7 Lessons I’ve Learned From My Fashion-Industry-Veteran Mom – Vogue

My mother wore Alexander McQueen silk sarouel pants to my college graduation. I remember being equal parts delighted (she looked amazing) and also horrified (why couldn’t she be a normal mom?!).

My mother, Eleanore De Sole, known to her grandchildren as “Mama D,” was born in Orange, New Jersey. She is strong-willed, whip smart, and set in her ways. In the ’80s, she was a branch manager at IBM with strong ambitions to become president of the company one day. All photographic evidence suggests that the power suit was her go-to look in those days. She was moving up the corporate ladder until she banged her head on the glass ceiling (her boss told her flat out one day that it was never going to happen). A high-pressure job, two kids, and the role of corporate wife—something had to give. She decided to focus on the latter two and leave the professional world behind.

My mother’s love of fashion has been a constant all my life, but her fashion awakening really began when we moved to Italy as a family in 1993. My father, along with a then unknown designer named Tom Ford, was tasked with turning around the ailing Gucci brand. My mother hated living in Florence; she didn’t speak the language and found herself isolated. Fashion became an outlet for all the emotions she was hiding, I think.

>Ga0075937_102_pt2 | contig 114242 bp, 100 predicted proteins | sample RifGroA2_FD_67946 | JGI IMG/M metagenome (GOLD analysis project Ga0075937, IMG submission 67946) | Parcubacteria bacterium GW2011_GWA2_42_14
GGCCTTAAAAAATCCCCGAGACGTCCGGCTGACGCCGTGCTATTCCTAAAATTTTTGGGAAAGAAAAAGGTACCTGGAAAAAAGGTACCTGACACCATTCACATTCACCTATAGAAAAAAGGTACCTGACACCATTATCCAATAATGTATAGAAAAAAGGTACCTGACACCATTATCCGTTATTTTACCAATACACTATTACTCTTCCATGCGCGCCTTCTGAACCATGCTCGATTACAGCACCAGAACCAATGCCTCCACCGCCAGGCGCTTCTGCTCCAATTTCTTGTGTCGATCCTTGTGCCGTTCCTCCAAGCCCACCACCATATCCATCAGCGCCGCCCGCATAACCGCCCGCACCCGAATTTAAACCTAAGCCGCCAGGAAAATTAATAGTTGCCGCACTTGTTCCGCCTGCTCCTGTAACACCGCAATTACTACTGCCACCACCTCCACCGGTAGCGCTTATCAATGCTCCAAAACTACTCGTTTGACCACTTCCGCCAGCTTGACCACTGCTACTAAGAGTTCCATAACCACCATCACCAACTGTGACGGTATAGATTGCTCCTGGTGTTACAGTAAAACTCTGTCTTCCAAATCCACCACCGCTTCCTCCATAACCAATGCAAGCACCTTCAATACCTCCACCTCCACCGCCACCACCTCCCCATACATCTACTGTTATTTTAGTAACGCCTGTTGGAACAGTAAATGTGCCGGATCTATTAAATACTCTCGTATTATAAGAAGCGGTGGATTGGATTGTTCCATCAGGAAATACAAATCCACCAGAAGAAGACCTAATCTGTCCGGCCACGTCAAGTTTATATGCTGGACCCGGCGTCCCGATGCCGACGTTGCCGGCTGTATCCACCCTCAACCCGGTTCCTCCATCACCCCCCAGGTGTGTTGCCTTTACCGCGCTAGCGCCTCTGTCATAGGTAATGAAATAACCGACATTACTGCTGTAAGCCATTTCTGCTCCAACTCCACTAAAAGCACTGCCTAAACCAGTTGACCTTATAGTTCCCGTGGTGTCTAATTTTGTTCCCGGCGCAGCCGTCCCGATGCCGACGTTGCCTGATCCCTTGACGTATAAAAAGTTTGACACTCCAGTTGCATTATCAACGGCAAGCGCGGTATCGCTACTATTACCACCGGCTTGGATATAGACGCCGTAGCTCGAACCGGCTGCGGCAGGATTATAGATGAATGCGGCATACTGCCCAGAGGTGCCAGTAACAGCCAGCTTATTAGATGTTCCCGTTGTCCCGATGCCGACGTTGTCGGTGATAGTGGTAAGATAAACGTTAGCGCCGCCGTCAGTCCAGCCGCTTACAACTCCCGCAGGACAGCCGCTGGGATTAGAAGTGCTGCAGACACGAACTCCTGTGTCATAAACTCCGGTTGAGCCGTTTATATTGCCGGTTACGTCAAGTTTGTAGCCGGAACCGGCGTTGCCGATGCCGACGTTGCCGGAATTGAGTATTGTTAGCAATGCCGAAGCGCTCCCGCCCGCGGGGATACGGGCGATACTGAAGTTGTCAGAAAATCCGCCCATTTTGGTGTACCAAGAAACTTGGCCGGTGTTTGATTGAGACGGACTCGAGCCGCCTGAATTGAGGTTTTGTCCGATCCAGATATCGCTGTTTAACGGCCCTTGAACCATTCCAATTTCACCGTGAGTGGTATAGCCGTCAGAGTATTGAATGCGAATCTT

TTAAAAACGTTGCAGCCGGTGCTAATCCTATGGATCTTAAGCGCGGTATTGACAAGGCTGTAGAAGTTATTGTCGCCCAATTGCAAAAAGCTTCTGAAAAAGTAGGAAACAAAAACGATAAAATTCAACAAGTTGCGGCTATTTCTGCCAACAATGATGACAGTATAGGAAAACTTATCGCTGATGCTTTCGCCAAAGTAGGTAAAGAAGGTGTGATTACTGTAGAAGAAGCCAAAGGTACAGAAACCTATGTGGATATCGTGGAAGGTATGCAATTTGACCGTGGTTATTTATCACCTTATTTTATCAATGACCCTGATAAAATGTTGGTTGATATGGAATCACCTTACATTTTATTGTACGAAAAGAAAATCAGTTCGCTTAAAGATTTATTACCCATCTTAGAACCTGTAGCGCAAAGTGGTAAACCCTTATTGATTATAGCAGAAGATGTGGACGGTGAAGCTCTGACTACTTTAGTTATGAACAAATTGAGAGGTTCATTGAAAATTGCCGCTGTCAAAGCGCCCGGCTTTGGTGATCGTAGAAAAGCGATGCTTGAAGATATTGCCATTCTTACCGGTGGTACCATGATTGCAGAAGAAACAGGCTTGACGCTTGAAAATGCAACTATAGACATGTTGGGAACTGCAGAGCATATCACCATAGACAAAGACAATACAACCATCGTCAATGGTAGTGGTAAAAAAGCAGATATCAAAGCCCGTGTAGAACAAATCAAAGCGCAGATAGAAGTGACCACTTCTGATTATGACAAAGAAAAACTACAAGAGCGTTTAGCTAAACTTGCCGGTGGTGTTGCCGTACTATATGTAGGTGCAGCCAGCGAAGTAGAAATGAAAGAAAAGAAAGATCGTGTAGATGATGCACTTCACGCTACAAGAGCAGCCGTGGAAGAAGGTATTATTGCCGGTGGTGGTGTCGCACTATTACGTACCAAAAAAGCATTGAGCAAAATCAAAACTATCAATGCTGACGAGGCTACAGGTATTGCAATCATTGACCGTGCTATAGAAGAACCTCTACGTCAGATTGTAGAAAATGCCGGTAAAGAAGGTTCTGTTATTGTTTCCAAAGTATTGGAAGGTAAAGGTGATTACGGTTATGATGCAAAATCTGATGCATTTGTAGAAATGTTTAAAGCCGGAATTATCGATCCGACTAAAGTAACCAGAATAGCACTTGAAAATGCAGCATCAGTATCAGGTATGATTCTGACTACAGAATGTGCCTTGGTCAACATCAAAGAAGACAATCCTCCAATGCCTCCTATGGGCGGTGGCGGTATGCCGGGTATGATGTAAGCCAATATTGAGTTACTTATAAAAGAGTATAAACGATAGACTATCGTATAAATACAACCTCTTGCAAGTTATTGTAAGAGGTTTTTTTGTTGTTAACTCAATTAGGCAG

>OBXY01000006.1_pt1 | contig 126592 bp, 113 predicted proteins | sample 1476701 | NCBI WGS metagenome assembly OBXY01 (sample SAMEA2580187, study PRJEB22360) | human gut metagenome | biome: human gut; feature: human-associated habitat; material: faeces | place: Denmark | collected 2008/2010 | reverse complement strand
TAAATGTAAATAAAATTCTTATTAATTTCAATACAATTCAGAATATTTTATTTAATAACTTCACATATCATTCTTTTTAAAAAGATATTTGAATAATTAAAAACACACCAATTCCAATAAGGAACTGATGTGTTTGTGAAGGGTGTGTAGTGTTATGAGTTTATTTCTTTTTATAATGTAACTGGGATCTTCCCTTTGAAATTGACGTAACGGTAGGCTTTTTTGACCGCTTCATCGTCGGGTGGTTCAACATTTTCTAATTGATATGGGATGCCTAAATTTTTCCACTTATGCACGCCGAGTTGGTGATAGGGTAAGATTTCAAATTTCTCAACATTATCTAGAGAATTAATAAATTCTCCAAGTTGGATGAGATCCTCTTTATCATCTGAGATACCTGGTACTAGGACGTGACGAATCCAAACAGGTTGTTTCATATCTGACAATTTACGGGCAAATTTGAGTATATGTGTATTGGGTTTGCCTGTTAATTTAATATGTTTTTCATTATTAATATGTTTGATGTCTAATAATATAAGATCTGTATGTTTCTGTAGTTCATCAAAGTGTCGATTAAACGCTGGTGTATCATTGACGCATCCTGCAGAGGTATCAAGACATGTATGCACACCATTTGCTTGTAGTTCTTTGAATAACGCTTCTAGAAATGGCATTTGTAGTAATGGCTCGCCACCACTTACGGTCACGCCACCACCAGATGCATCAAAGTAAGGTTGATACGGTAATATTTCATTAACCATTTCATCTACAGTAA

As she became more confident in her supporting role within the industry, her love of unexpected fashion choices grew. She went from wearing preppy silk sunflower capri pants to effortlessly embracing velvet hip huggers and pink crystal pants. In her 50s, my mother was wearing cutout tops from Nicolas Ghesquière’s spring 2002 Balenciaga collection. Her silver-gray hair has always been her signature accessory. It sets her apart in an industry that is often chasing youth.

Fashion is a really important part of my relationship with my mother. She calls me after certain fashion shows to swap notes—a recent Chanel show had her pining for a classic tweed jacket that we ended up giving her as a 70th-birthday present. She still reads WWD every morning and often quizzes me on the industry news of the day. We pick out clothes together for my less-fashion-inclined sister (at her request!). She’s laid claim to one of my black Chanel evening bags and I’ve held on to a pair of her gray snakeskin Tom Ford kitten heels far longer than she ever wanted me to. After I saw her wear my form-fitting, crystal-embellished Prada dress, I let her keep it. I couldn’t imagine wearing it again after I saw her in it.

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